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Today's News

  • Father and son charged with attempted murder

    A father and son from Pleasureville have been charged with attempted murder in a shooting in Martinsville Monday night that sent another man to the hospital with serious injuries.

    Shelby County Police spokesperson Kelly Cable said that John M. Dixie, 66, and John Alexander Dixie, 43, were arrested after the incident that occurred at around 11:30 p.m.

  • Anglin arrested after turning herself in

    Benita Anglin, a former payroll manager of the Shelby County Public Schools was arrested Aug. 22, two days after she was indicted for embezzling thousands from the school system.

    Kentucky State Police Detective Jason Propes with KSP’s West Drug Enforcement and Special Investigations Branch, said that Anglin was booked into the Shelby County Detention Center after she turned herself in, not an uncommon occurrence in situations such as hers, he added.

  • Car crashes into Mount Eden Home, kills person in bed

    A 1996 Chevy pickup truck crashed into a house in Mount Eden Friday night, killing a person lying in bed, said Jeff Ivers, assistant Shelby County Fire Chief.

    Shelby County Chief Deputy coroner Ittin Russell said that Kevin Brian Long, 28, was dead at the scene.

    The driver of the pickup truck, and the deceased man's girlfriend were taken to Jewish Hospital Shelbyville with unknown injuries. Kentucky State Police is investigating the incident.

  • It’s official: tax rate remains flat

     

    The school tax rate for the 2014-15 school year will remain unchanged for a second straight year.  During Thursday’s regularly scheduled Board of Education meeting, the board voted to maintain the rate of 71.5 cents per $100 of assessed value, the same it has been for the last two years.

  • Shelbyville mom is an Ironwoman

    On August 24, a Shelbyville resident crossed the finish line in Louisville and joined the ranks of few, becoming an Ironman, or rather an Ironwoman.

    After 13 hours, 16 minutes, and 12 seconds of swimming, biking, and running, Alicia LauBach completed a triathlon few others have attempted and even fewer complete.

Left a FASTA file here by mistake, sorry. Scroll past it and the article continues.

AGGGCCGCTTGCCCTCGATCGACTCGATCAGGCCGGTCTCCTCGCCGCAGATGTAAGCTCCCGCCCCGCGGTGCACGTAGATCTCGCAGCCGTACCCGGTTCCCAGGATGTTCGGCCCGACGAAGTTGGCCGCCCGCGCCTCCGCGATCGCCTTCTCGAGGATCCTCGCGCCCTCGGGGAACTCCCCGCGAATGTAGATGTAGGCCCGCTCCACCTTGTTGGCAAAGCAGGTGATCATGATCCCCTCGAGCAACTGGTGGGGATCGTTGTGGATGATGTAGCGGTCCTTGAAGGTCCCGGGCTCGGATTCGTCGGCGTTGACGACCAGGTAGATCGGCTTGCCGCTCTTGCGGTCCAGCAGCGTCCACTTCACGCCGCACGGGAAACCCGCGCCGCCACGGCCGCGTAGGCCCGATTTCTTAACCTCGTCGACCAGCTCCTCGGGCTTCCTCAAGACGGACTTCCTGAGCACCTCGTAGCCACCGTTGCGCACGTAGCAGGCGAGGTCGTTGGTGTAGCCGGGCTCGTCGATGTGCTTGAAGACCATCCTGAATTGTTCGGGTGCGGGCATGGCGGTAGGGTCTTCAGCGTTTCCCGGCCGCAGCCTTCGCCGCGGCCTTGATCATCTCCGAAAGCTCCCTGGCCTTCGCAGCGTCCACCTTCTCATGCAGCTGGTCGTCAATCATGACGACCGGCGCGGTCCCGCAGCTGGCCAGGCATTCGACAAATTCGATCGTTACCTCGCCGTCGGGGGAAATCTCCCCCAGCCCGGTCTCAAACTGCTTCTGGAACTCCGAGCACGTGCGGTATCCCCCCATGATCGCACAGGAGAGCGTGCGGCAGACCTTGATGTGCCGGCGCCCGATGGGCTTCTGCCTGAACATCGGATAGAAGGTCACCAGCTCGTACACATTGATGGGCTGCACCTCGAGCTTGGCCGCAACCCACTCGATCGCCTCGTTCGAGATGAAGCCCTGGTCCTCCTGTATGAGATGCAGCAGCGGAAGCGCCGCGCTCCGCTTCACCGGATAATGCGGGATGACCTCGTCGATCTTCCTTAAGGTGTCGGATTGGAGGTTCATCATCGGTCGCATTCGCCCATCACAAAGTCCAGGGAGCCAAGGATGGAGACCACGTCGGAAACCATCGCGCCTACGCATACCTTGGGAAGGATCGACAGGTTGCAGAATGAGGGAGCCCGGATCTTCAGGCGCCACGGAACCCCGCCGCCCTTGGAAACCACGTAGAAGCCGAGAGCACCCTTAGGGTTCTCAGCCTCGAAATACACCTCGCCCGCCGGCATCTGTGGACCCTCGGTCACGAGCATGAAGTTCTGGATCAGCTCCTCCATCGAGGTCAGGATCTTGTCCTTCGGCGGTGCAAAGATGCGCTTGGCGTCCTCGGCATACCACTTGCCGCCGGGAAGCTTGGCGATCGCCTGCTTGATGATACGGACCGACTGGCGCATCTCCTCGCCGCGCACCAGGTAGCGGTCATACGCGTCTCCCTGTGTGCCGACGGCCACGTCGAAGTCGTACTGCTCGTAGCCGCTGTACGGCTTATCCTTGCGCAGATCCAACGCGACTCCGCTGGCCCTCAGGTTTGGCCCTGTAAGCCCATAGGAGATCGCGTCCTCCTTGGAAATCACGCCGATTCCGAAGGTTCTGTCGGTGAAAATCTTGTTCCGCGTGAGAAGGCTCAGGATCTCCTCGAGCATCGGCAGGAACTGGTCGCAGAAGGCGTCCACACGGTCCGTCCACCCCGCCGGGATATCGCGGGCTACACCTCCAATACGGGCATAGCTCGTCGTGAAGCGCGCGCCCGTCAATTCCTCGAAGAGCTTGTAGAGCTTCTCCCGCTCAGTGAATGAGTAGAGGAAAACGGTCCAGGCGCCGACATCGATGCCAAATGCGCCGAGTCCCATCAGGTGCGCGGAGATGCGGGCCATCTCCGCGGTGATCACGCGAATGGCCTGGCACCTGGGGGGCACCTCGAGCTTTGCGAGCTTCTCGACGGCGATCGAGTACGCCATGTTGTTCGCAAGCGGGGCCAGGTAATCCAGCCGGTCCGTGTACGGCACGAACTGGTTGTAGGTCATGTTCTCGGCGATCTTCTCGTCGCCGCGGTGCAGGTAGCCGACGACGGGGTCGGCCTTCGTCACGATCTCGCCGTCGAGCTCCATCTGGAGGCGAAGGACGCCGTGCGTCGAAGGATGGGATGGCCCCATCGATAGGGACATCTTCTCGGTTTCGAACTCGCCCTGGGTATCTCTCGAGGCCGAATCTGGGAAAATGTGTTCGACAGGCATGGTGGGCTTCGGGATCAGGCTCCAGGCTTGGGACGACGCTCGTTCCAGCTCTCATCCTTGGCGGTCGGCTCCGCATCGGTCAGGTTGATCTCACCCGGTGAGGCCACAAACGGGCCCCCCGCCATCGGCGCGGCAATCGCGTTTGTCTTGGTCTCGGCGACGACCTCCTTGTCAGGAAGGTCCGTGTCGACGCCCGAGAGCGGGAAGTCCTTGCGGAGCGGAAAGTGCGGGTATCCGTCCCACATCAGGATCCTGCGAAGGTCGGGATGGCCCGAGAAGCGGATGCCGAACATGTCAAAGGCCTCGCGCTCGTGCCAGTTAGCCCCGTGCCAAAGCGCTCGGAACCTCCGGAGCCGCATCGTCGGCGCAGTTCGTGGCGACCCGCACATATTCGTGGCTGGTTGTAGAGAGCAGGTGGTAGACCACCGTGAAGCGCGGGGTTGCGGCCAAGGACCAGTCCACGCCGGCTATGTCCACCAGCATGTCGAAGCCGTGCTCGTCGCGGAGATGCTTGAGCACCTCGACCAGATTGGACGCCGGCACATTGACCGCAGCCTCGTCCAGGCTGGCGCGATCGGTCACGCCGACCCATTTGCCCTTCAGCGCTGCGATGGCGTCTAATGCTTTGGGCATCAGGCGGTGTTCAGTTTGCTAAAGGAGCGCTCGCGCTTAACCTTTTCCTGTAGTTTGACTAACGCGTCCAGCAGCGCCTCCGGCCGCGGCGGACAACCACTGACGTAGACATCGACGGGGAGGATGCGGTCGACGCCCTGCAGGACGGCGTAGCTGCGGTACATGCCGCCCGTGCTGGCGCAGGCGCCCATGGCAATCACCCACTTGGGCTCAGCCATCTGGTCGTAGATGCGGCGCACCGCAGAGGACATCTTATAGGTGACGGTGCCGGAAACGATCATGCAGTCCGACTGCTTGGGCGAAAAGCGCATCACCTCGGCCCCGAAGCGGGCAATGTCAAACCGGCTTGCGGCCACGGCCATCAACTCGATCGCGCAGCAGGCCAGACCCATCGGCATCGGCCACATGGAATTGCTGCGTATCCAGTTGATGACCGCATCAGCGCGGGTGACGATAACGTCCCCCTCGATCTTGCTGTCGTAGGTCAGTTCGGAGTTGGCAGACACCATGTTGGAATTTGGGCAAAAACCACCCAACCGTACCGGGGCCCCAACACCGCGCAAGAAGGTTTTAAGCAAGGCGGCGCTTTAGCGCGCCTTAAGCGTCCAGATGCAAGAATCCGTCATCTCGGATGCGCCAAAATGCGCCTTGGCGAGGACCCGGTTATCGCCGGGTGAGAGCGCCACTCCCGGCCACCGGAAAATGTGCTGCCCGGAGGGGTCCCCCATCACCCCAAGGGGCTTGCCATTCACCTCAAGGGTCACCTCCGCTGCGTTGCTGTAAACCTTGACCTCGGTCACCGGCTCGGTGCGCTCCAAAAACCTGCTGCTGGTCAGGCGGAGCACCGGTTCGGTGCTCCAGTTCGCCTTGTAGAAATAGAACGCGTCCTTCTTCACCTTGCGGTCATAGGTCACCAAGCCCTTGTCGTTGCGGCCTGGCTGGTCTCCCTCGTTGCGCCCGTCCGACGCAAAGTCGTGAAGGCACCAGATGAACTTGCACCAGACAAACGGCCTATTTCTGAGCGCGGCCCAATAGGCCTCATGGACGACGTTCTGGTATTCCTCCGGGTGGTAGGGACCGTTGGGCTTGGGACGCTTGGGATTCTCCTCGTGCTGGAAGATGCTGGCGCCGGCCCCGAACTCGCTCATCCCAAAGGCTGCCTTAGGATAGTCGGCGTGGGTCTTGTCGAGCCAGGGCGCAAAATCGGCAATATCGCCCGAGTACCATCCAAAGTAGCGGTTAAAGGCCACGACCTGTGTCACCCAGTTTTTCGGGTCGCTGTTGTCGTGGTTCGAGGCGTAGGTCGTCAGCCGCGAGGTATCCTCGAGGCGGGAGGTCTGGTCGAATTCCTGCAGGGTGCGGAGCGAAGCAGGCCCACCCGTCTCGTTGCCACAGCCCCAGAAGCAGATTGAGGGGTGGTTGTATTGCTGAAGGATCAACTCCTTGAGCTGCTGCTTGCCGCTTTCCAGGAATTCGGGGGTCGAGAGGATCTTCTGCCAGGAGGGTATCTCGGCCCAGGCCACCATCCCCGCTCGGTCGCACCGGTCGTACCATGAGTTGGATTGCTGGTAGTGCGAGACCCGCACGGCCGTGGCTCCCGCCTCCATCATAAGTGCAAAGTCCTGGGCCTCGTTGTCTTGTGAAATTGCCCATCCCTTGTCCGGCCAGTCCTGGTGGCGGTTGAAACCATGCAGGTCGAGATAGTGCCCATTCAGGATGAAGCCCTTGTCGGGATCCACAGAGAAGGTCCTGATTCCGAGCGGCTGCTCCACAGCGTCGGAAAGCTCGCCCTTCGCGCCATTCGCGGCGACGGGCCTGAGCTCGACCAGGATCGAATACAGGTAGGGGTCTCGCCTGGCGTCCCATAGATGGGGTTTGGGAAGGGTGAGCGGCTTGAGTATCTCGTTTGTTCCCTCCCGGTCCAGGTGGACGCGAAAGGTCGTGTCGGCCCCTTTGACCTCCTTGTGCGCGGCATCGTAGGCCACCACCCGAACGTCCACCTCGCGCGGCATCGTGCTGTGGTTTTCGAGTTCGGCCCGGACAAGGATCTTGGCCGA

“[I finished in] thirteen hours, sixteen minutes…which was way better than I ever expected. I was so incredibly thankful. So thankful,” LauBach said.

  • Distillery struts into city

    The Shelbyville city council offers a short agenda for Thursday’s regularly scheduled meeting to be held at city hall, 315 Washington Street.

    On the brief line-up, a second reading on an ordinance annexing property owned by Rut ‘N Strut Distillery into the City of Shelbyville.

  • Minister comes full circle

    Mark Williams switched gears from sports to the pulpit years ago and has never looked back, especially now that he is the newly installed pastor at an historic church in Louisville.

    “It’s a great church; I’m thrilled to pastor here at Walnut Street Baptist,” he said of his new post, a church founded in 1848 when two Baptist churches in downtown Louisville joined.

  • A lifetime of labor

    In 1894 Grover Cleveland signed a law establishing Labor Day as a federal holiday.  However, this historical moment arrived twelve years after Labor Day was first celebrated in New York City, on September 5, 1882.

    On that day, ten thousand workers marched from City Hall to Union Square, marking the first Labor Day parade in history.

    In addition, workers gathered for picnics, concerts and speeches as a strike to demonstrate an opposition to unfair treatment in the labor industry.

  • Parades highlight Labor Day

    There won’t be many people hard at work on Monday, unless you count the chores of grilling hotdogs and mixing up mounds of potato salad.

    But many people, especially in Shelby County, will be celebrating their year-round labors by taking a day off from their jobs to have some fun.

    Two celebrations in Shelby will help them do just that, with Labor Day festivities planned for Martinsville and Waddy.

    The annual Labor Day festival in Waddy will kick off at 7:30 a.m. with breakfast at the Waddy Ruritan Club.

  • Downtown festival in trouble

    Organizers of the Celebration of Lights say the annual festival could be in danger of seeing its last year if they don’t get some help organizing and orchestrating the event.

    “The committee from SMART [Shelbyville Merchants for Retail Trade] the ones that do all the running up and down the streets, marking the spots and everything, we’re all in our sixties and seventies, and we need young people to help us,” said Sharon Nichols, one of the original organizers of the event.